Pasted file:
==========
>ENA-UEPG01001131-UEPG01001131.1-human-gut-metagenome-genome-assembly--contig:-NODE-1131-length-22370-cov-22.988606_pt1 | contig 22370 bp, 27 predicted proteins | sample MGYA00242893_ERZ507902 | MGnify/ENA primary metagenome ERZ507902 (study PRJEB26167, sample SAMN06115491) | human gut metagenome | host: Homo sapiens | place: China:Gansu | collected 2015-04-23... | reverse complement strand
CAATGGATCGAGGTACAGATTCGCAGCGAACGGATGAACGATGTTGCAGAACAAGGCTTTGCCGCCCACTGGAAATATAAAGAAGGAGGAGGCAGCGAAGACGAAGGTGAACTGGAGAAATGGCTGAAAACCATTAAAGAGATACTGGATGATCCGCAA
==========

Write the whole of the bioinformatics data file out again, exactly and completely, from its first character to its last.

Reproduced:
>ENA-UEPG01001131-UEPG01001131.1-human-gut-metagenome-genome-assembly--contig:-NODE-1131-length-22370-cov-22.988606_pt1 | contig 22370 bp, 27 predicted proteins | sample MGYA00242893_ERZ507902 | MGnify/ENA primary metagenome ERZ507902 (study PRJEB26167, sample SAMN06115491) | human gut metagenome | host: Homo sapiens | place: China:Gansu | collected 2015-04-23... | reverse complement strand
CAATGGATCGAGGTACAGATTCGCAGCGAACGGATGAACGATGTTGCAGAACAAGGCTTTGCCGCCCACTGGAAATATAAAGAAGGAGGAGGCAGCGAAGACGAAGGTGAACTGGAGAAATGGCTGAAAACCATTAAAGAGATACTGGATGATCCGCAA